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The Political Economy of Food and Agriculture in the United States and Russia

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Abstract

Most modern states take a keen interest in food production and farming. Governments pursue a variety of aims in this realm—from ensuring food supply and stabilizing farm income or consumer prices to protecting national or regional foodsheds. Multiple policy regimes regulate agriculture and food production, fundamentally shaping domestic and international markets for food and agricultural commodities. Though many political goals remain quite similar over time and across different economies, how policy regimes function and what their effects are have varied widely. Even one type of policy in one economy rarely affects all constituents equally. Policies redistribute resources via public programs or via the price and supply of commodities, variously shaping incentives for producers and consumers in different sites. A place-sensitive approach to studying the political economy of food produces analytical maps that draw attention to how policy regimes interact with particular locales. Such an approach could grasp, for example, how agricultural policies affect rural and urban constituencies differently. Urban constituencies tend to benefit from policies that address the affordability, quality, and reliability of food and the cost of producer-support programs to taxpayers.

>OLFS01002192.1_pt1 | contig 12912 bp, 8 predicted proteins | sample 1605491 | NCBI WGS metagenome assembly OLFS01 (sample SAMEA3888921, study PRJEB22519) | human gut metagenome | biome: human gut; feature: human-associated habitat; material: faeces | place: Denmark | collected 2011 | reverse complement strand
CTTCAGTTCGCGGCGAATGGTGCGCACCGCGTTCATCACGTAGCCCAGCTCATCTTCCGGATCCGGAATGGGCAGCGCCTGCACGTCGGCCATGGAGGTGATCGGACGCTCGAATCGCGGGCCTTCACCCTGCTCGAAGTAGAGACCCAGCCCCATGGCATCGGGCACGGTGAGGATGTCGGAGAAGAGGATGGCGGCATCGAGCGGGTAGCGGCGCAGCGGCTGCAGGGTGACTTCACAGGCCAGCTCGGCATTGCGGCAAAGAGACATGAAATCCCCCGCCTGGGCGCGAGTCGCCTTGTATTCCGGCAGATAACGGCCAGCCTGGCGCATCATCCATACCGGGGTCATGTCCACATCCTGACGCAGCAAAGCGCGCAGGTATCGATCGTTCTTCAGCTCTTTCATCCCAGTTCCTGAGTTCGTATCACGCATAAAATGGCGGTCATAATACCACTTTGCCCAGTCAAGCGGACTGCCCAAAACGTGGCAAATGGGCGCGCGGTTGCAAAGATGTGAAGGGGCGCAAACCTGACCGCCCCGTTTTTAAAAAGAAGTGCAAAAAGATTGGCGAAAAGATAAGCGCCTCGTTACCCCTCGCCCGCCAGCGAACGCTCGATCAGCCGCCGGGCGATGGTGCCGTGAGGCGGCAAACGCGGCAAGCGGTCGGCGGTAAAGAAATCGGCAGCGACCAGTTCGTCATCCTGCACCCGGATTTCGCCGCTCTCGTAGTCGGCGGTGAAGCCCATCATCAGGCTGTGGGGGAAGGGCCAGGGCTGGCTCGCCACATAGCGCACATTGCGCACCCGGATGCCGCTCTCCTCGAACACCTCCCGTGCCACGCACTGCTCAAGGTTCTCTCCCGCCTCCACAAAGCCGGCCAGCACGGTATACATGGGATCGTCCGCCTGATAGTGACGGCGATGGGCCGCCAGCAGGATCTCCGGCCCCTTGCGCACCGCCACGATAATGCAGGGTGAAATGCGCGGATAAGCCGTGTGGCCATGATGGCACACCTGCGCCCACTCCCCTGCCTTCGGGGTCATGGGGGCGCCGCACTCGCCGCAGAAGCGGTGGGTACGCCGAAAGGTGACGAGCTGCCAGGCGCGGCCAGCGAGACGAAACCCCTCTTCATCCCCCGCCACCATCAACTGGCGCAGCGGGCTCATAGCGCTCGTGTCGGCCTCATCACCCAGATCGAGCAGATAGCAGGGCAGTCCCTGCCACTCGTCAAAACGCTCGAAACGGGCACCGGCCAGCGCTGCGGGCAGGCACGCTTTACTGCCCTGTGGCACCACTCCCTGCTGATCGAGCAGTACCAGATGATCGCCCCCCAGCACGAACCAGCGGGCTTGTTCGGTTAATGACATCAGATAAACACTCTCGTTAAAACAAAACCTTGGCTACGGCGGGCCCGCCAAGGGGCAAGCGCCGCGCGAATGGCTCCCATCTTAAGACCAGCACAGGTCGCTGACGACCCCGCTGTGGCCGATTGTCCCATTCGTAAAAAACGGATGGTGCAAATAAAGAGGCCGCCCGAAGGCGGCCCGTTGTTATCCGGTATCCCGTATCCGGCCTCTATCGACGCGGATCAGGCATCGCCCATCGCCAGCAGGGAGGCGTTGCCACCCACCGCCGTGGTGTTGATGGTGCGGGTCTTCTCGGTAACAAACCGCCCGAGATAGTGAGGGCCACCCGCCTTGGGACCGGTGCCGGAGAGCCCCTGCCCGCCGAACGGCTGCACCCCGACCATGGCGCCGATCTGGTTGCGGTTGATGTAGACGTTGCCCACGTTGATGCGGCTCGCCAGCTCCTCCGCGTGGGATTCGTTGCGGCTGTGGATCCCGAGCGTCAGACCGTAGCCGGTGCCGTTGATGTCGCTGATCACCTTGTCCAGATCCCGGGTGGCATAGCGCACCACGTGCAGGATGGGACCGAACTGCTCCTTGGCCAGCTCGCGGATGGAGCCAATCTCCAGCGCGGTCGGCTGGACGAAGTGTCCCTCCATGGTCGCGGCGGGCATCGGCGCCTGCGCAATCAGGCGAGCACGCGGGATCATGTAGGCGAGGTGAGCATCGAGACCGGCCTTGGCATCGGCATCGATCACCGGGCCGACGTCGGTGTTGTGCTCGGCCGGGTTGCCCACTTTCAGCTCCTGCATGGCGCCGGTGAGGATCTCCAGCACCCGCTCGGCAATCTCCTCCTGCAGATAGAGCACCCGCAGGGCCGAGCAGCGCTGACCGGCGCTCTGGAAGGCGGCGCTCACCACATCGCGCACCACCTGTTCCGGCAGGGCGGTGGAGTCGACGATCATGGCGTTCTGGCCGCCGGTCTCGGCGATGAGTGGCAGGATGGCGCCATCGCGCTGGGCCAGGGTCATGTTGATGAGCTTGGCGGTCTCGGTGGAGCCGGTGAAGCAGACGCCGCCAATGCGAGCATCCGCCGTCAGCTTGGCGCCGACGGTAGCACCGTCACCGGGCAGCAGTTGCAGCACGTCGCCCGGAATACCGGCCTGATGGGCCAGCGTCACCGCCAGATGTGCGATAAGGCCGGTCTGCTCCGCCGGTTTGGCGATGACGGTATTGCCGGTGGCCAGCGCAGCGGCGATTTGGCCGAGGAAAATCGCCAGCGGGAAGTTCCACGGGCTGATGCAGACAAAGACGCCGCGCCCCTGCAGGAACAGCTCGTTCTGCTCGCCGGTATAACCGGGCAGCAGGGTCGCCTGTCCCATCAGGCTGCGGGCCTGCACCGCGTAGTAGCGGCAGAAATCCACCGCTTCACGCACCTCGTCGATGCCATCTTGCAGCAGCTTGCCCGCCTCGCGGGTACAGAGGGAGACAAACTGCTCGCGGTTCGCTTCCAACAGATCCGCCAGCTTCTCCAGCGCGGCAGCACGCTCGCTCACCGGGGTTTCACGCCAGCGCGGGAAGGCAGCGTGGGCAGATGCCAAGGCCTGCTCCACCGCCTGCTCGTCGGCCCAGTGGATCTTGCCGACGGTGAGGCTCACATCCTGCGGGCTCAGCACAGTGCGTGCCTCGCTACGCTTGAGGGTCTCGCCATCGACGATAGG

Keywords

  • Agricultural Policy
  • Agricultural Commodity
  • Large Farm
  • Crop Insurance
  • Collective Farm

These keywords were added by machine and not by the authors. This process is experimental and the keywords may be updated as the learning algorithm improves.

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© 2015 Kevin M. Fitzpatrick and Don Willis

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Wengle, S.A. (2015). The Political Economy of Food and Agriculture in the United States and Russia. In: Fitzpatrick, K.M., Willis, D. (eds) A Place-Based Perspective of Food in Society. Palgrave Macmillan, New York. https://doi.org/10.1057/9781137408372_8

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